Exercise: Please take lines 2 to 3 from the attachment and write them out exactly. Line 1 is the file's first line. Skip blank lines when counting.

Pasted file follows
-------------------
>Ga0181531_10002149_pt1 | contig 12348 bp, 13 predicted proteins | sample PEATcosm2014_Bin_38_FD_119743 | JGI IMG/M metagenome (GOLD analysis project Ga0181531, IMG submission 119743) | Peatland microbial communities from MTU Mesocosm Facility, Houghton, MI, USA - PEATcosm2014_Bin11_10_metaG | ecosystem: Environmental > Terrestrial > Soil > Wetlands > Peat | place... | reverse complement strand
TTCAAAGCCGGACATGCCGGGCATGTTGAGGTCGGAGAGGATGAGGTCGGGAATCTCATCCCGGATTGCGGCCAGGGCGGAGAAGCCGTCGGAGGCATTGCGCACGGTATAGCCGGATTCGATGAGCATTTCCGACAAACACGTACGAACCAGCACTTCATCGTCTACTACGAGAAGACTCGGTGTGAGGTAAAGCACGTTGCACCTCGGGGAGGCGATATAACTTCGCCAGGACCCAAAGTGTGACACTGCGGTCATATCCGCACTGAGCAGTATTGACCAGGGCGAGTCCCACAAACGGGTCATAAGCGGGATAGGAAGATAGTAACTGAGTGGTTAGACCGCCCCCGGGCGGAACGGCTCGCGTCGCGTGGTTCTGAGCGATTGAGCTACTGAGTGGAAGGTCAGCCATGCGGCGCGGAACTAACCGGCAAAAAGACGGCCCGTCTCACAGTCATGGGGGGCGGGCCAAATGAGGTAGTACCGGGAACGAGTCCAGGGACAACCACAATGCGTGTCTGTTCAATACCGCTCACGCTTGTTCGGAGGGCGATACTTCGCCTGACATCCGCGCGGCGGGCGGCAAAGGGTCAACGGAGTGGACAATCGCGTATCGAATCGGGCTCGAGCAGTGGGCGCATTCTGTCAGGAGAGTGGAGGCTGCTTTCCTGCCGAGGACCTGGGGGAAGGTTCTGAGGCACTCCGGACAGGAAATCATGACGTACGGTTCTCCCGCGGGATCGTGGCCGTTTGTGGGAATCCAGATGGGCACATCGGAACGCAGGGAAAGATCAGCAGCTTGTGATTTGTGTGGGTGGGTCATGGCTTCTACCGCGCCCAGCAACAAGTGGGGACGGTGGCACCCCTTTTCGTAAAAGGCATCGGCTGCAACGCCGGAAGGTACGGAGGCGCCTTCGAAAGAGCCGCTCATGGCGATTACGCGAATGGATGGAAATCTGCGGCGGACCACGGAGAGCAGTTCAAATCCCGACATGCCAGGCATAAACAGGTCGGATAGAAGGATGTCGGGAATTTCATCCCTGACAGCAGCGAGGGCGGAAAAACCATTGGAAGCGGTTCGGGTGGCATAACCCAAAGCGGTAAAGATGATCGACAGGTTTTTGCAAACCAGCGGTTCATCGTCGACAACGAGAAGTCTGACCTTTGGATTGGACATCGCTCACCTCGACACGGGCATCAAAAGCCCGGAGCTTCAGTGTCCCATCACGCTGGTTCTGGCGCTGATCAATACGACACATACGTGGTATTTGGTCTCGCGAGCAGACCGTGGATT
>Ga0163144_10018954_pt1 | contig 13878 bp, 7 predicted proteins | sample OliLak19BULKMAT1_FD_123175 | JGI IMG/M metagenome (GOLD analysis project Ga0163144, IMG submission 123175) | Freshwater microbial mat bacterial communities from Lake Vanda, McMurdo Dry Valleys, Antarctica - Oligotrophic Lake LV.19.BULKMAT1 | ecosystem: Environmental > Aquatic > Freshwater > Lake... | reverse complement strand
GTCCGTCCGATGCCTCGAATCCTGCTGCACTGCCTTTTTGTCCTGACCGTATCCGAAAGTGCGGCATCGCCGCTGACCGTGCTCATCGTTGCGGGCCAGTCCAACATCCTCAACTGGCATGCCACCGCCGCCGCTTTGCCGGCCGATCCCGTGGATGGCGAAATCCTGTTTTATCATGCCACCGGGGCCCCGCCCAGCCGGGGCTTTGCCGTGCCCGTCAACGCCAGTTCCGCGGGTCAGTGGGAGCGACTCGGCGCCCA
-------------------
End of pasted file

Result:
TTCAAAGCCGGACATGCCGGGCATGTTGAGGTCGGAGAGGATGAGGTCGGGAATCTCATCCCGGATTGCGGCCAGGGCGGAGAAGCCGTCGGAGGCATTGCGCACGGTATAGCCGGATTCGATGAGCATTTCCGACAAACACGTACGAACCAGCACTTCATCGTCTACTACGAGAAGACTCGGTGTGAGGTAAAGCACGTTGCACCTCGGGGAGGCGATATAACTTCGCCAGGACCCAAAGTGTGACACTGCGGTCATATCCGCACTGAGCAGTATTGACCAGGGCGAGTCCCACAAACGGGTCATAAGCGGGATAGGAAGATAGTAACTGAGTGGTTAGACCGCCCCCGGGCGGAACGGCTCGCGTCGCGTGGTTCTGAGCGATTGAGCTACTGAGTGGAAGGTCAGCCATGCGGCGCGGAACTAACCGGCAAAAAGACGGCCCGTCTCACAGTCATGGGGGGCGGGCCAAATGAGGTAGTACCGGGAACGAGTCCAGGGACAACCACAATGCGTGTCTGTTCAATACCGCTCACGCTTGTTCGGAGGGCGATACTTCGCCTGACATCCGCGCGGCGGGCGGCAAAGGGTCAACGGAGTGGACAATCGCGTATCGAATCGGGCTCGAGCAGTGGGCGCATTCTGTCAGGAGAGTGGAGGCTGCTTTCCTGCCGAGGACCTGGGGGAAGGTTCTGAGGCACTCCGGACAGGAAATCATGACGTACGGTTCTCCCGCGGGATCGTGGCCGTTTGTGGGAATCCAGATGGGCACATCGGAACGCAGGGAAAGATCAGCAGCTTGTGATTTGTGTGGGTGGGTCATGGCTTCTACCGCGCCCAGCAACAAGTGGGGACGGTGGCACCCCTTTTCGTAAAAGGCATCGGCTGCAACGCCGGAAGGTACGGAGGCGCCTTCGAAAGAGCCGCTCATGGCGATTACGCGAATGGATGGAAATCTGCGGCGGACCACGGAGAGCAGTTCAAATCCCGACATGCCAGGCATAAACAGGTCGGATAGAAGGATGTCGGGAATTTCATCCCTGACAGCAGCGAGGGCGGAAAAACCATTGGAAGCGGTTCGGGTGGCATAACCCAAAGCGGTAAAGATGATCGACAGGTTTTTGCAAACCAGCGGTTCATCGTCGACAACGAGAAGTCTGACCTTTGGATTGGACATCGCTCACCTCGACACGGGCATCAAAAGCCCGGAGCTTCAGTGTCCCATCACGCTGGTTCTGGCGCTGATCAATACGACACATACGTGGTATTTGGTCTCGCGAGCAGACCGTGGATT
>Ga0163144_10018954_pt1 | contig 13878 bp, 7 predicted proteins | sample OliLak19BULKMAT1_FD_123175 | JGI IMG/M metagenome (GOLD analysis project Ga0163144, IMG submission 123175) | Freshwater microbial mat bacterial communities from Lake Vanda, McMurdo Dry Valleys, Antarctica - Oligotrophic Lake LV.19.BULKMAT1 | ecosystem: Environmental > Aquatic > Freshwater > Lake... | reverse complement strand